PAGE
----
(quoting this to further explain)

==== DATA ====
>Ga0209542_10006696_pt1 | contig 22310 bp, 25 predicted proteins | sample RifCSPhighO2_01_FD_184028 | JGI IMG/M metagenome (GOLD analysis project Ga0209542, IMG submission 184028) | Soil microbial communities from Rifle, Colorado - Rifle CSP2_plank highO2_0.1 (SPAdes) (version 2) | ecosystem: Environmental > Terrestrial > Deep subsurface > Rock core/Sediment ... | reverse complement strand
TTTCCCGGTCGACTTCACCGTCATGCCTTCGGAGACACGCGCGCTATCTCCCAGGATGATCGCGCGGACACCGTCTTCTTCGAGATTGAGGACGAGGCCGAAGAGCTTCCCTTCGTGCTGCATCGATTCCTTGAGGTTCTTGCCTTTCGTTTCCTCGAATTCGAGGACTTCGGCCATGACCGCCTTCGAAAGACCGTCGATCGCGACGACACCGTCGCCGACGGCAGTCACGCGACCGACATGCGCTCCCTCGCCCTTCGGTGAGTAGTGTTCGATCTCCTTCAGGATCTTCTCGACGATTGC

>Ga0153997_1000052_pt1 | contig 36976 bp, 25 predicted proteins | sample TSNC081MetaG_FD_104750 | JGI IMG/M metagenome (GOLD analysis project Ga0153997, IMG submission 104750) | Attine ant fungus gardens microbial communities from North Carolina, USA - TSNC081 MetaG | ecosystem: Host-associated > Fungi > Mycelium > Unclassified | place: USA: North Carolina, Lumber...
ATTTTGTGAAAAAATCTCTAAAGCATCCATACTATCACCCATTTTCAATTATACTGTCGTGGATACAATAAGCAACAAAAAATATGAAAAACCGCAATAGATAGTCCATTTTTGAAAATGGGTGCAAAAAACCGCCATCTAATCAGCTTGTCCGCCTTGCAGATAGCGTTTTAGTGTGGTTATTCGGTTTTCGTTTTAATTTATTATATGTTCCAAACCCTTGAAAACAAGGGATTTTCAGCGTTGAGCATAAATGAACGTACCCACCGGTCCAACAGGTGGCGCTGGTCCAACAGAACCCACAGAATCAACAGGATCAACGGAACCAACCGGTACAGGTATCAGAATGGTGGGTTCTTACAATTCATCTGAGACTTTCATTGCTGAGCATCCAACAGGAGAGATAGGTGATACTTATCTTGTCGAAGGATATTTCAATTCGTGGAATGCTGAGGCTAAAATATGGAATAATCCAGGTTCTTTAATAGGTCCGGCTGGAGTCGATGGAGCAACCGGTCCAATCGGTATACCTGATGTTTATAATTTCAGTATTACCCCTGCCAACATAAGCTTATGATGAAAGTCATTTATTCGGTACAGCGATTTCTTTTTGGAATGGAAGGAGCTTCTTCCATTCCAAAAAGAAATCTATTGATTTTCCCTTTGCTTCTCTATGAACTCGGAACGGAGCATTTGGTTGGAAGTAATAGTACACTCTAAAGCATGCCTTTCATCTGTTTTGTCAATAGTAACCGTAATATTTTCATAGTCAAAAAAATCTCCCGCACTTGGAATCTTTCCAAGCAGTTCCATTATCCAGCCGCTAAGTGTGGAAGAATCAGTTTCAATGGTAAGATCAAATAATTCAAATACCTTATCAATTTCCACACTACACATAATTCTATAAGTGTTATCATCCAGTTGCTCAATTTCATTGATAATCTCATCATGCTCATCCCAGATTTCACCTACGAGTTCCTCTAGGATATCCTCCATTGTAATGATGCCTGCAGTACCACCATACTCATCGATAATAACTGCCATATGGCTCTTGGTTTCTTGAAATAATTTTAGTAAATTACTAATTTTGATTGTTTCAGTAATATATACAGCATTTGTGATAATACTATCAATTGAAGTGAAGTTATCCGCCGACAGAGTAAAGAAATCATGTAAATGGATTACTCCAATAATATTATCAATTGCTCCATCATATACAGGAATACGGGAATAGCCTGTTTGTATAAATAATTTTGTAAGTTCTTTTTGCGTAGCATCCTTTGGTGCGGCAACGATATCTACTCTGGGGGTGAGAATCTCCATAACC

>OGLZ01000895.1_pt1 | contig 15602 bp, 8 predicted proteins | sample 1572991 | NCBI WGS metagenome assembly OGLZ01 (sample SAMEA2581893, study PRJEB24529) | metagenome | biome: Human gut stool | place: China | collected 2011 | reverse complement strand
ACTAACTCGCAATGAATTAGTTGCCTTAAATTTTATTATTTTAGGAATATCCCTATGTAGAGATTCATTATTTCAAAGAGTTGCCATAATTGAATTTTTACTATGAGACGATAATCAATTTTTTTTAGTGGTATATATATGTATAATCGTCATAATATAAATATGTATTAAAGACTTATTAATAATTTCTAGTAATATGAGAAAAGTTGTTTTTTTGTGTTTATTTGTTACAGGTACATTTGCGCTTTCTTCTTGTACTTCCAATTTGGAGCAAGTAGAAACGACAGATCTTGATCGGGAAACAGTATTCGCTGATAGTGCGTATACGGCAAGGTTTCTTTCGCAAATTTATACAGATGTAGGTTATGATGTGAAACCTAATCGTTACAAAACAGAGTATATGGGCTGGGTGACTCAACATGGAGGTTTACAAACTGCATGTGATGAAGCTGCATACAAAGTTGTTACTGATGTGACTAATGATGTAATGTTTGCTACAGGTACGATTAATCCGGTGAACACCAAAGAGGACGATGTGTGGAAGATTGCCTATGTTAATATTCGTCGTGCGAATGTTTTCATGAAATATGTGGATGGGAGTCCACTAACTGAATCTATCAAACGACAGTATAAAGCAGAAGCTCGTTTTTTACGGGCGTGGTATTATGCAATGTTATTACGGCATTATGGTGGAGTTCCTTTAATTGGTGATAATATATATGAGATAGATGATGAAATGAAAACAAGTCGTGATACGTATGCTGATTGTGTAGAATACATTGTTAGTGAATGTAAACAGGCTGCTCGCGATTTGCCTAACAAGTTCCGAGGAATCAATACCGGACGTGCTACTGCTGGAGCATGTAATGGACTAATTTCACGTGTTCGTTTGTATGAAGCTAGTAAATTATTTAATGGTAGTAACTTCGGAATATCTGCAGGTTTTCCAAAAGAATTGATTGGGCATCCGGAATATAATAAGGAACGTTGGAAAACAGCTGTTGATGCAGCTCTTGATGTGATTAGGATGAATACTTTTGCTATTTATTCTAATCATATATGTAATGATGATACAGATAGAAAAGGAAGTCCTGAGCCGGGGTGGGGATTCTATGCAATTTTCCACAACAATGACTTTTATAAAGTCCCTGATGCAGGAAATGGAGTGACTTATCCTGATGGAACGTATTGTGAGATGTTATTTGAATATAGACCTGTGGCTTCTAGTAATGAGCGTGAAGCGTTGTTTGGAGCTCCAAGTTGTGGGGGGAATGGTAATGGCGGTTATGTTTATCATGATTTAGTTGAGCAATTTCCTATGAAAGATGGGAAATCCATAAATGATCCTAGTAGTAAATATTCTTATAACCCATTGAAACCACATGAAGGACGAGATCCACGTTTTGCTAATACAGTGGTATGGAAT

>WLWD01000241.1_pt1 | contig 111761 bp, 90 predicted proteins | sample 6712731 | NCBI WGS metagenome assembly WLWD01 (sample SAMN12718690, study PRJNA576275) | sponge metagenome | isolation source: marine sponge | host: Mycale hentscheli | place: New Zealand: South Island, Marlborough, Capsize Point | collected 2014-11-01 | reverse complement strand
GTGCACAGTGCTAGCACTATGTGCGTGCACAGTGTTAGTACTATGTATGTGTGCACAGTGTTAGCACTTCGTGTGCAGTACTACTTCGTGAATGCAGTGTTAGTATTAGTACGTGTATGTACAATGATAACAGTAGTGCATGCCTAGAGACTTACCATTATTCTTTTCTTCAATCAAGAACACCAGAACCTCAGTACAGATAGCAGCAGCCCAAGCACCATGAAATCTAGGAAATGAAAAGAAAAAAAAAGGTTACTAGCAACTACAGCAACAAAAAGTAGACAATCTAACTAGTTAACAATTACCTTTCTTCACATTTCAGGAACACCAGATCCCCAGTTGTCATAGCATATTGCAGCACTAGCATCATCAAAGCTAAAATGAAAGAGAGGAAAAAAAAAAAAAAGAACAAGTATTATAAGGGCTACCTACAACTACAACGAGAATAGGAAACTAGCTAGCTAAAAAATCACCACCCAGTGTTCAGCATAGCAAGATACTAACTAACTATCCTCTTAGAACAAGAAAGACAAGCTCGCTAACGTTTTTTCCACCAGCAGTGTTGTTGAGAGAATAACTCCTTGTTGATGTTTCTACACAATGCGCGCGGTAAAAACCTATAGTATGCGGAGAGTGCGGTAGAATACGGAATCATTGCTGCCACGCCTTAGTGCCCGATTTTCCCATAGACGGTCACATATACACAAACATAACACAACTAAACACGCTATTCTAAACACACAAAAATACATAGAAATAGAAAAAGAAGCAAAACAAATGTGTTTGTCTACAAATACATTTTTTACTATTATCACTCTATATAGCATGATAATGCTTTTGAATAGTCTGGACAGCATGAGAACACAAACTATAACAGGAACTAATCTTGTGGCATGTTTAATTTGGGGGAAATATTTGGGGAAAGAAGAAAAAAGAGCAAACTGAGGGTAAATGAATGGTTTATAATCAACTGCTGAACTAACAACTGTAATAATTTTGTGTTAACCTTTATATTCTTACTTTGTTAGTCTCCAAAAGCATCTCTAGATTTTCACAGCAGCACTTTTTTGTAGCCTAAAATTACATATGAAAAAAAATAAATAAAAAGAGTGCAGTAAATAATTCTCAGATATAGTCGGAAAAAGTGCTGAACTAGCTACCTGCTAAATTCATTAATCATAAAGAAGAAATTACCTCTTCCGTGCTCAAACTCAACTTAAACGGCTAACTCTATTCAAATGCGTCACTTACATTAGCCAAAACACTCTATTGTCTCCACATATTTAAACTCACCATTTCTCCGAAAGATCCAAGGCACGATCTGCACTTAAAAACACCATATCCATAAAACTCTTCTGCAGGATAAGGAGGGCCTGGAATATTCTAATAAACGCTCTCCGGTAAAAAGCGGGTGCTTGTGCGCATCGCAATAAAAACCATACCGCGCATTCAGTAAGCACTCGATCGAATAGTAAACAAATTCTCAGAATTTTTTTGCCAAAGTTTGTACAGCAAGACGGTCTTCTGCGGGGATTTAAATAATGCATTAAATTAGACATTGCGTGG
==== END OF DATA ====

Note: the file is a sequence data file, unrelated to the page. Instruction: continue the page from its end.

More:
Most people break brakes (especially on PX series bindings) due to a toe heavy switch landing, this puts leverage on the brake arms in a way they are not intended to go. The reason for the breakage is there is 1 single screw that holds that brake on to the binding, this normally will be fine during a standard ejection, however on the switch toe heavy landing, the brake arm is bent backwards at force which either breaks the plastic or rips/shears the screw. The difference in the turntable heel is that the brake mount is under the heel piece, therefore in order to rip it out, the entire heel would have to come out...which if you crash hard enough for that to happen, it would have happened on any binding. So instead of 1 screw holding that brake in there's 4 that hold it in, plus, the plate that holds it in under the binding (so even if you do rip the binding out, the brake doesn't necessarily come out, so you can get them remounted). The downside to this is very clear, if you do happen to break the brake arm (the new versions of the FKS/Pivot have a better brake arm than the old ones) you'll have to dismount the heel piece, then replace the part, then remount the heel piece. If you have a good enough shop, this usually isn't an issue, but it can be hard to get the piece from Rossi, so the easiest way to get this is to deal with a shop directly, instead of the easy fix of other brake replacements. However, it is much less likely to happen with FKS bindings, I used to ride PX series, Peak/Deadbolt series, and Royal Family series bindings....broke brakes on all of them, I have not broken a single brake on my FKS bindings since I started using them a few years ago.